Another senior LDP politician explained: “We were not informed in advance at all. The issue emerged all of a sudden at the behest of the Kantei. Prime Minister Abe says ‘this is not an immigration policy,’ but what this indicates is that Japan, which is the world’s fourth largest country in the acceptance of foreign workers, is poised to open the door to more immigrants. Conservative members as well as supporters close to Abe are upset at the government’s hasty handling of the issue, but we are ‘ordered’ to keep our mouth shut and not to oppose.”
The momentum of constitutional revision is also petering out within the LDP. Abe’s pick of his “buddy” Hakubun Shimomura as chair of LDP’s headquarters for the promotion of revision of the Constitution is demotivating even pro-revision Diet members. He also named his another buddy, former Minister of Internal Affairs and Communications Yoshitaka Shindo, as executive director of the Commission on the Constitution within the Lower House. “Especially on the constitutional revision, anti-revision members must be included in discussions,” said a former aide to Abe. “Moves on constitutional revision have completely come to a halt.”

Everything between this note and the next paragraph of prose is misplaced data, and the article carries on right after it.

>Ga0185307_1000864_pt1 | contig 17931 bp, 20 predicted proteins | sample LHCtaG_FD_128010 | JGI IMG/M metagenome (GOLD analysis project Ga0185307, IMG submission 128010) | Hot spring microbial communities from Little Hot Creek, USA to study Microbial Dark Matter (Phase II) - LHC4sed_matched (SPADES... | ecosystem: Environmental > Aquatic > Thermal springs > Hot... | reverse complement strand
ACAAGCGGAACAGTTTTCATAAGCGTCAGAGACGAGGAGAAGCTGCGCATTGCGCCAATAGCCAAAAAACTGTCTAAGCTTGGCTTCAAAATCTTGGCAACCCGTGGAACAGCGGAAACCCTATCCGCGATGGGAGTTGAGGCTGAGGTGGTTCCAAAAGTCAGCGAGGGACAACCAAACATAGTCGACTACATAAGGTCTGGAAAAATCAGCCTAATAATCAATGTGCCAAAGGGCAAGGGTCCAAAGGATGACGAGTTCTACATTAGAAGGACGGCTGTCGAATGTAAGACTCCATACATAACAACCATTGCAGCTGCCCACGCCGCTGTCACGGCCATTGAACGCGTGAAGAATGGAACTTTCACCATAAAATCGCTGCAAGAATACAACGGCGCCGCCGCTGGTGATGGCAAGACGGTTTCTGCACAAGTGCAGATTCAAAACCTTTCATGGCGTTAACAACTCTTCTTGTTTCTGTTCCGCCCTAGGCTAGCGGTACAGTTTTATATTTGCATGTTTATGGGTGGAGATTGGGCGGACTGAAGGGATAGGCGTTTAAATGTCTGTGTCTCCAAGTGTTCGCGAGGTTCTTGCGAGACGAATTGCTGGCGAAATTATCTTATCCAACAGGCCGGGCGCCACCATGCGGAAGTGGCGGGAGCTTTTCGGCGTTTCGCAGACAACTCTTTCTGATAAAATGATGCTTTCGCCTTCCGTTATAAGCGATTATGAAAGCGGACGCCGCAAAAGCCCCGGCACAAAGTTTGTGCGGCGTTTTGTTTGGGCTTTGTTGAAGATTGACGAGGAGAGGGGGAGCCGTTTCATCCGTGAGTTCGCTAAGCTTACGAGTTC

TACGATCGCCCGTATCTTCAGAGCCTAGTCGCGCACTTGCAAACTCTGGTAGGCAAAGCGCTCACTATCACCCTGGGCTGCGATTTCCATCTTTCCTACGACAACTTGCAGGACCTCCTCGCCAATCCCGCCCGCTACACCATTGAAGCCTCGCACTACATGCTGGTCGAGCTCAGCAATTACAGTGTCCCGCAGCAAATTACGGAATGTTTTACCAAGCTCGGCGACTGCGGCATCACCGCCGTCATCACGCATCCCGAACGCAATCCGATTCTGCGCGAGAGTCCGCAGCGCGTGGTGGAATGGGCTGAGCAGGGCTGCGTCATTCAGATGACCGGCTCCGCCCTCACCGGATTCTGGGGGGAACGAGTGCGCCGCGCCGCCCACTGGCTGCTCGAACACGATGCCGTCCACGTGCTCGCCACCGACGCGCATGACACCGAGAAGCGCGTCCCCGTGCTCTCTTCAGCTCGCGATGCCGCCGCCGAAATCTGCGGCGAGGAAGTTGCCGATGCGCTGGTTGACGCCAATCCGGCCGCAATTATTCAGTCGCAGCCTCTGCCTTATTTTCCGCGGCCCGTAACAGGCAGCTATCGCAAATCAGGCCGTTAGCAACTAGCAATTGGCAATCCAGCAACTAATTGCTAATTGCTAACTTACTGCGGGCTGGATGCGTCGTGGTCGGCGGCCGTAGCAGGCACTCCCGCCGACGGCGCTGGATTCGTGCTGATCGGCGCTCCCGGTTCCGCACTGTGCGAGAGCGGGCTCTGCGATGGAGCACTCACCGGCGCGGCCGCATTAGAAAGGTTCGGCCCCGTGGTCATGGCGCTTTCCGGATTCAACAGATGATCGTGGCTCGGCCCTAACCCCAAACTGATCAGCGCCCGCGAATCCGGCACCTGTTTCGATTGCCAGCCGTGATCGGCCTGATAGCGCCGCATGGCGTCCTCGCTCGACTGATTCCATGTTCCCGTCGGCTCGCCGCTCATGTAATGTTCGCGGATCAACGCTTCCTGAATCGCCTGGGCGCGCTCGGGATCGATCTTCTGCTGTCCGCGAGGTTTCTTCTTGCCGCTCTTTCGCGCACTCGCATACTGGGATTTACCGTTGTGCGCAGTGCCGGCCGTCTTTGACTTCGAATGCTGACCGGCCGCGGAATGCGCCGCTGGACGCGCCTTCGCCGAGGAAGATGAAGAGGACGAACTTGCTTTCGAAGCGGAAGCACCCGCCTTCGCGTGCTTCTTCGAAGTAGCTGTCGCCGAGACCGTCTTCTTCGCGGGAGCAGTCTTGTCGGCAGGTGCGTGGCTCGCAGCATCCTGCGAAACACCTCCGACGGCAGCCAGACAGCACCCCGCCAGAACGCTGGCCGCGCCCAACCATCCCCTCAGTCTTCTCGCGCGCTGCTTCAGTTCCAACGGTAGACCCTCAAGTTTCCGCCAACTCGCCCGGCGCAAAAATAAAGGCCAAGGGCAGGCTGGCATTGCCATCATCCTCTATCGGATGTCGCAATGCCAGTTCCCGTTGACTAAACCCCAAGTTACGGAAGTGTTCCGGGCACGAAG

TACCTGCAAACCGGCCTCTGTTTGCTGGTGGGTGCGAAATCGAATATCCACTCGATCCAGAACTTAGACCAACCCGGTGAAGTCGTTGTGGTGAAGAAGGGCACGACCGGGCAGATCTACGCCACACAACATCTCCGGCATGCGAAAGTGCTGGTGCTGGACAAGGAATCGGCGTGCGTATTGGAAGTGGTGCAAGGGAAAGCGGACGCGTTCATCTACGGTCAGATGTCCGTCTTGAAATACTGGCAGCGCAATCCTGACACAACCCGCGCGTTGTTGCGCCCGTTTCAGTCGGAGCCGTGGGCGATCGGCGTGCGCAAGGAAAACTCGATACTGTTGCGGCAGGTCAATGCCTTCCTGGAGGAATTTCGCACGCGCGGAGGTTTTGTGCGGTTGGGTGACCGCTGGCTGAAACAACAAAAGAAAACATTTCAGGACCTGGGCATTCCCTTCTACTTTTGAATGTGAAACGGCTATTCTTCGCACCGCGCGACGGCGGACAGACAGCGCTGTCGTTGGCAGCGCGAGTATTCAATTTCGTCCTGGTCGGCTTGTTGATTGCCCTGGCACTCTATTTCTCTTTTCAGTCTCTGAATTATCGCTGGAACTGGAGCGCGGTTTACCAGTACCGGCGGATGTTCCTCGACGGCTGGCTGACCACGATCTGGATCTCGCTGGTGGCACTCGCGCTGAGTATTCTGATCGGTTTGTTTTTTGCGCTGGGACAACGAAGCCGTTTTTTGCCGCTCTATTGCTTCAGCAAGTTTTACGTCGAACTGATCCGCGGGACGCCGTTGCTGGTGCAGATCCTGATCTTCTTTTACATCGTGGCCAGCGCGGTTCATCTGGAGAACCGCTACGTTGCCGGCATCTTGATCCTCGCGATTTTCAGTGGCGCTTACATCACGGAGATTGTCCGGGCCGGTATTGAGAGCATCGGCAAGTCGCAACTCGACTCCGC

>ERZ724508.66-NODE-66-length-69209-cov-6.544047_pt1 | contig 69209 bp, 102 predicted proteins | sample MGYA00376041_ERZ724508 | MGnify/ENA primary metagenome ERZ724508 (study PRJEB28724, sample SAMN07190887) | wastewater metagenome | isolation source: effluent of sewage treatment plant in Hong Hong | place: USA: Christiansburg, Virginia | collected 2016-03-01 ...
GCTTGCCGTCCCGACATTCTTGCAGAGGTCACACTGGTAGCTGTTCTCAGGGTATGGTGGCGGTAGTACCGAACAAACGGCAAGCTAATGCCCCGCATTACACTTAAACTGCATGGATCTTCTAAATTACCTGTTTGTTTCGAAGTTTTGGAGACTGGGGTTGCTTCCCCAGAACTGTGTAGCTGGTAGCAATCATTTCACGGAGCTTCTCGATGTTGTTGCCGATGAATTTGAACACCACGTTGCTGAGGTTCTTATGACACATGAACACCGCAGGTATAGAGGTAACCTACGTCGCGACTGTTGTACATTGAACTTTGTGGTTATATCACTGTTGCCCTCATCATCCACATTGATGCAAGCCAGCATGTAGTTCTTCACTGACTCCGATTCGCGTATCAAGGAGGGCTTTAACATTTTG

Anti-Abe moves are quietly emerging within the LDP to dump Abe. “If no action is taken, the LDP will surely lose in next summer’s Upper House election,” said one of so-called “Abe Children,” who were elected to office under Abe’s leadership. “If he calls a snap election on the same day, the LDP may get kicked out of power.”
Meanwhile, Abe is sizing up ways to hold dual elections of the two chambers of parliament to break a logjam in the Diet. If he can call next year’s ordinary Diet session on Jan. 4, the scenario of dissolving the Lower House on June 2 and holding a dual election either on June 30 or July 7 will become possible.
What is worthy of attention in the latest political developments is that Toru Hashimoto, Liberal Party Representative Ichiro Ozawa and former Foreign Minister Seiji Maehara, who belongs to the Democratic Party for the People, met on the evening of Nov. 7. This should not be simply interpreted as a move to pursue the political realignment within the opposition camp. Rather this is in lockstep with moves within the LDP to “disembark from Abe’s leadership.” While Abe is busy with diplomatic outings across the globe, a huge shake-up move is already taking place. (Abridged)